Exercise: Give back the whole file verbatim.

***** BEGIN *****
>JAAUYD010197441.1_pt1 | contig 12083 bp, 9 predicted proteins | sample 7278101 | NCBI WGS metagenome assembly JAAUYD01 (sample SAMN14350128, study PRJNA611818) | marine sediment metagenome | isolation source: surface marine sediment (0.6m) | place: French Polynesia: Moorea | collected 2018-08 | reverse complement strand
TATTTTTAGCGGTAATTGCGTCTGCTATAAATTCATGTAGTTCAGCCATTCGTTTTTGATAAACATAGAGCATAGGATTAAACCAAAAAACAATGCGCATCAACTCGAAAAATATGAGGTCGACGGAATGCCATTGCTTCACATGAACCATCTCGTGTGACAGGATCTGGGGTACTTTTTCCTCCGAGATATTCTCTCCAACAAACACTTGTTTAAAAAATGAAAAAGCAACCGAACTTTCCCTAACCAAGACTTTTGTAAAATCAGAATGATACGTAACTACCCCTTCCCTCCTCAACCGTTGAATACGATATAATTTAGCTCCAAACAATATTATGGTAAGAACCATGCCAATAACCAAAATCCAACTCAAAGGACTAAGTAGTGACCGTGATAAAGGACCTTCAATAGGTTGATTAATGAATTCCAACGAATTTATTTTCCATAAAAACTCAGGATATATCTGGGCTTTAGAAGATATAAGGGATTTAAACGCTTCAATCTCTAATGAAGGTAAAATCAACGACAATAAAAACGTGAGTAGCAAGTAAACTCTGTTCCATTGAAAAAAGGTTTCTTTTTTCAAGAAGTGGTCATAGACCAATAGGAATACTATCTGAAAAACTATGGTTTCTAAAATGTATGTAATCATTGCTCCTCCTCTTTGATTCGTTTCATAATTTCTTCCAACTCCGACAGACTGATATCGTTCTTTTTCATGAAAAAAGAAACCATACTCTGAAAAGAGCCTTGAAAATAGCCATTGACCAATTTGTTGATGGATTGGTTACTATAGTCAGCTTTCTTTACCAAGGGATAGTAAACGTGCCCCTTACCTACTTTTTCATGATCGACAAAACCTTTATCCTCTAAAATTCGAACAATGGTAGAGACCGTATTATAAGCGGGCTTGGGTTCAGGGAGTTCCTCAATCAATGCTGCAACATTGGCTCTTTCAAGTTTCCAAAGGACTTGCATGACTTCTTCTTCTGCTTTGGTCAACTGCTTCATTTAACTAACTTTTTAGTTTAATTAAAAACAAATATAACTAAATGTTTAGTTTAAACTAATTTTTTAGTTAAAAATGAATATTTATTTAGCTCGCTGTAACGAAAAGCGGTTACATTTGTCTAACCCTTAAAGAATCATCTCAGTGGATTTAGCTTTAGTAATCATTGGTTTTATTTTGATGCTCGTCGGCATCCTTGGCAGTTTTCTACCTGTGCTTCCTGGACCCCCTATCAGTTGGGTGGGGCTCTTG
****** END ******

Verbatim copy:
>JAAUYD010197441.1_pt1 | contig 12083 bp, 9 predicted proteins | sample 7278101 | NCBI WGS metagenome assembly JAAUYD01 (sample SAMN14350128, study PRJNA611818) | marine sediment metagenome | isolation source: surface marine sediment (0.6m) | place: French Polynesia: Moorea | collected 2018-08 | reverse complement strand
TATTTTTAGCGGTAATTGCGTCTGCTATAAATTCATGTAGTTCAGCCATTCGTTTTTGATAAACATAGAGCATAGGATTAAACCAAAAAACAATGCGCATCAACTCGAAAAATATGAGGTCGACGGAATGCCATTGCTTCACATGAACCATCTCGTGTGACAGGATCTGGGGTACTTTTTCCTCCGAGATATTCTCTCCAACAAACACTTGTTTAAAAAATGAAAAAGCAACCGAACTTTCCCTAACCAAGACTTTTGTAAAATCAGAATGATACGTAACTACCCCTTCCCTCCTCAACCGTTGAATACGATATAATTTAGCTCCAAACAATATTATGGTAAGAACCATGCCAATAACCAAAATCCAACTCAAAGGACTAAGTAGTGACCGTGATAAAGGACCTTCAATAGGTTGATTAATGAATTCCAACGAATTTATTTTCCATAAAAACTCAGGATATATCTGGGCTTTAGAAGATATAAGGGATTTAAACGCTTCAATCTCTAATGAAGGTAAAATCAACGACAATAAAAACGTGAGTAGCAAGTAAACTCTGTTCCATTGAAAAAAGGTTTCTTTTTTCAAGAAGTGGTCATAGACCAATAGGAATACTATCTGAAAAACTATGGTTTCTAAAATGTATGTAATCATTGCTCCTCCTCTTTGATTCGTTTCATAATTTCTTCCAACTCCGACAGACTGATATCGTTCTTTTTCATGAAAAAAGAAACCATACTCTGAAAAGAGCCTTGAAAATAGCCATTGACCAATTTGTTGATGGATTGGTTACTATAGTCAGCTTTCTTTACCAAGGGATAGTAAACGTGCCCCTTACCTACTTTTTCATGATCGACAAAACCTTTATCCTCTAAAATTCGAACAATGGTAGAGACCGTATTATAAGCGGGCTTGGGTTCAGGGAGTTCCTCAATCAATGCTGCAACATTGGCTCTTTCAAGTTTCCAAAGGACTTGCATGACTTCTTCTTCTGCTTTGGTCAACTGCTTCATTTAACTAACTTTTTAGTTTAATTAAAAACAAATATAACTAAATGTTTAGTTTAAACTAATTTTTTAGTTAAAAATGAATATTTATTTAGCTCGCTGTAACGAAAAGCGGTTACATTTGTCTAACCCTTAAAGAATCATCTCAGTGGATTTAGCTTTAGTAATCATTGGTTTTATTTTGATGCTCGTCGGCATCCTTGGCAGTTTTCTACCTGTGCTTCCTGGACCCCCTATCAGTTGGGTGGGGCTCTTG